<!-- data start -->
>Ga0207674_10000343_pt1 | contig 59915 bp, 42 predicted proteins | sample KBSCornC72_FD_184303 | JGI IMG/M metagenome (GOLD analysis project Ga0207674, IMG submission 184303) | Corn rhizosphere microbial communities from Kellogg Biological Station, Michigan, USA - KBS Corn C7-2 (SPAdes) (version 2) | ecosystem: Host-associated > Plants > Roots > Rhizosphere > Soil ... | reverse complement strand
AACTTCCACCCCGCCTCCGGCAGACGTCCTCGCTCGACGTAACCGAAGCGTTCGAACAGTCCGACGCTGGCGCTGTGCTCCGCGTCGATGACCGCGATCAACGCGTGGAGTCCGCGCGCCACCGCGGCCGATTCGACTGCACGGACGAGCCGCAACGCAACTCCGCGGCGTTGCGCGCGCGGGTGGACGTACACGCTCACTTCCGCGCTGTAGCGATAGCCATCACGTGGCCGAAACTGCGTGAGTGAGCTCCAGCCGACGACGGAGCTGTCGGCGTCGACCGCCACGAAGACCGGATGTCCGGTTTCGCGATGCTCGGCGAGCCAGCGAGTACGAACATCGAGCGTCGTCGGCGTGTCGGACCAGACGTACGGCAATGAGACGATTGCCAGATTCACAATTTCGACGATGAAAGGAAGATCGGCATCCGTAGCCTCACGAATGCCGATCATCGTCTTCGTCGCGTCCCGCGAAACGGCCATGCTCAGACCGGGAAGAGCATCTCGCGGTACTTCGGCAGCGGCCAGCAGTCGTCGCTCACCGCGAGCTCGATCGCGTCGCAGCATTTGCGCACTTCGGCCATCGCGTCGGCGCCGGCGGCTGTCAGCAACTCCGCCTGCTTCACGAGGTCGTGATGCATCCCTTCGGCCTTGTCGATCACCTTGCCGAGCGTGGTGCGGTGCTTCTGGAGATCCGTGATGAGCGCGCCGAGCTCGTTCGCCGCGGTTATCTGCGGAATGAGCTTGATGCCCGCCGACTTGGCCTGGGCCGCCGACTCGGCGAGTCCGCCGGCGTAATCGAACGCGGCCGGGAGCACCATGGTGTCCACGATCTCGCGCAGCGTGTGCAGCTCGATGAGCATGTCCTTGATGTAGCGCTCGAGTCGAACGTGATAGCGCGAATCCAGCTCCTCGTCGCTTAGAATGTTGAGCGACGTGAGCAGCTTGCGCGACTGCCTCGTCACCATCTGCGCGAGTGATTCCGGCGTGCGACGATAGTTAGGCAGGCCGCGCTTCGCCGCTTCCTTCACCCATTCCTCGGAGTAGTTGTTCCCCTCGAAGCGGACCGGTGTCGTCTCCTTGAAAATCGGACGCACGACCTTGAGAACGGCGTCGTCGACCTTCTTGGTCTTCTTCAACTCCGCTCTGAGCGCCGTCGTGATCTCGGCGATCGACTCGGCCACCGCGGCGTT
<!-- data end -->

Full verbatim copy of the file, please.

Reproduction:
>Ga0207674_10000343_pt1 | contig 59915 bp, 42 predicted proteins | sample KBSCornC72_FD_184303 | JGI IMG/M metagenome (GOLD analysis project Ga0207674, IMG submission 184303) | Corn rhizosphere microbial communities from Kellogg Biological Station, Michigan, USA - KBS Corn C7-2 (SPAdes) (version 2) | ecosystem: Host-associated > Plants > Roots > Rhizosphere > Soil ... | reverse complement strand
AACTTCCACCCCGCCTCCGGCAGACGTCCTCGCTCGACGTAACCGAAGCGTTCGAACAGTCCGACGCTGGCGCTGTGCTCCGCGTCGATGACCGCGATCAACGCGTGGAGTCCGCGCGCCACCGCGGCCGATTCGACTGCACGGACGAGCCGCAACGCAACTCCGCGGCGTTGCGCGCGCGGGTGGACGTACACGCTCACTTCCGCGCTGTAGCGATAGCCATCACGTGGCCGAAACTGCGTGAGTGAGCTCCAGCCGACGACGGAGCTGTCGGCGTCGACCGCCACGAAGACCGGATGTCCGGTTTCGCGATGCTCGGCGAGCCAGCGAGTACGAACATCGAGCGTCGTCGGCGTGTCGGACCAGACGTACGGCAATGAGACGATTGCCAGATTCACAATTTCGACGATGAAAGGAAGATCGGCATCCGTAGCCTCACGAATGCCGATCATCGTCTTCGTCGCGTCCCGCGAAACGGCCATGCTCAGACCGGGAAGAGCATCTCGCGGTACTTCGGCAGCGGCCAGCAGTCGTCGCTCACCGCGAGCTCGATCGCGTCGCAGCATTTGCGCACTTCGGCCATCGCGTCGGCGCCGGCGGCTGTCAGCAACTCCGCCTGCTTCACGAGGTCGTGATGCATCCCTTCGGCCTTGTCGATCACCTTGCCGAGCGTGGTGCGGTGCTTCTGGAGATCCGTGATGAGCGCGCCGAGCTCGTTCGCCGCGGTTATCTGCGGAATGAGCTTGATGCCCGCCGACTTGGCCTGGGCCGCCGACTCGGCGAGTCCGCCGGCGTAATCGAACGCGGCCGGGAGCACCATGGTGTCCACGATCTCGCGCAGCGTGTGCAGCTCGATGAGCATGTCCTTGATGTAGCGCTCGAGTCGAACGTGATAGCGCGAATCCAGCTCCTCGTCGCTTAGAATGTTGAGCGACGTGAGCAGCTTGCGCGACTGCCTCGTCACCATCTGCGCGAGTGATTCCGGCGTGCGACGATAGTTAGGCAGGCCGCGCTTCGCCGCTTCCTTCACCCATTCCTCGGAGTAGTTGTTCCCCTCGAAGCGGACCGGTGTCGTCTCCTTGAAAATCGGACGCACGACCTTGAGAACGGCGTCGTCGACCTTCTTGGTCTTCTTCAACTCCGCTCTGAGCGCCGTCGTGATCTCGGCGATCGACTCGGCCACCGCGGCGTT